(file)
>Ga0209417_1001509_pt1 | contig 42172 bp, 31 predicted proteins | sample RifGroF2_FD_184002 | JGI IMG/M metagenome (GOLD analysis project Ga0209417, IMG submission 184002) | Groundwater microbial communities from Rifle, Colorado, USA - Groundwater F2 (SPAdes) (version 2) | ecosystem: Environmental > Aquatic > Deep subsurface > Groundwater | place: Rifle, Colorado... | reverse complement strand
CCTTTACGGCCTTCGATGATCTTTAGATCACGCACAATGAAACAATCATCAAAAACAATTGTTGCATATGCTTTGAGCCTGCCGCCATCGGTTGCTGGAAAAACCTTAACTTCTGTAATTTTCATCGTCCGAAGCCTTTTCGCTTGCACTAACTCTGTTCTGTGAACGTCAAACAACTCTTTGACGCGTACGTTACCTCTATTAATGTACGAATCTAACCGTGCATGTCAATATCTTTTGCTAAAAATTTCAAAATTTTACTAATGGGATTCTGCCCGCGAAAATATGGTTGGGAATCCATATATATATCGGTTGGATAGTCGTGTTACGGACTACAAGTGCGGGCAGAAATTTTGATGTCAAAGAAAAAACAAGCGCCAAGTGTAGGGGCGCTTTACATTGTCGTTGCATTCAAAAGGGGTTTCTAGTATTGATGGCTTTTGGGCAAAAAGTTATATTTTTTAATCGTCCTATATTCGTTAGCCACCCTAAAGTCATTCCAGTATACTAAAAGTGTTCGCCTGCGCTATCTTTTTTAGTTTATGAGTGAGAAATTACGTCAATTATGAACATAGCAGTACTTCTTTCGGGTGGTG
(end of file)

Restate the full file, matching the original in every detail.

>Ga0209417_1001509_pt1 | contig 42172 bp, 31 predicted proteins | sample RifGroF2_FD_184002 | JGI IMG/M metagenome (GOLD analysis project Ga0209417, IMG submission 184002) | Groundwater microbial communities from Rifle, Colorado, USA - Groundwater F2 (SPAdes) (version 2) | ecosystem: Environmental > Aquatic > Deep subsurface > Groundwater | place: Rifle, Colorado... | reverse complement strand
CCTTTACGGCCTTCGATGATCTTTAGATCACGCACAATGAAACAATCATCAAAAACAATTGTTGCATATGCTTTGAGCCTGCCGCCATCGGTTGCTGGAAAAACCTTAACTTCTGTAATTTTCATCGTCCGAAGCCTTTTCGCTTGCACTAACTCTGTTCTGTGAACGTCAAACAACTCTTTGACGCGTACGTTACCTCTATTAATGTACGAATCTAACCGTGCATGTCAATATCTTTTGCTAAAAATTTCAAAATTTTACTAATGGGATTCTGCCCGCGAAAATATGGTTGGGAATCCATATATATATCGGTTGGATAGTCGTGTTACGGACTACAAGTGCGGGCAGAAATTTTGATGTCAAAGAAAAAACAAGCGCCAAGTGTAGGGGCGCTTTACATTGTCGTTGCATTCAAAAGGGGTTTCTAGTATTGATGGCTTTTGGGCAAAAAGTTATATTTTTTAATCGTCCTATATTCGTTAGCCACCCTAAAGTCATTCCAGTATACTAAAAGTGTTCGCCTGCGCTATCTTTTTTAGTTTATGAGTGAGAAATTACGTCAATTATGAACATAGCAGTACTTCTTTCGGGTGGTG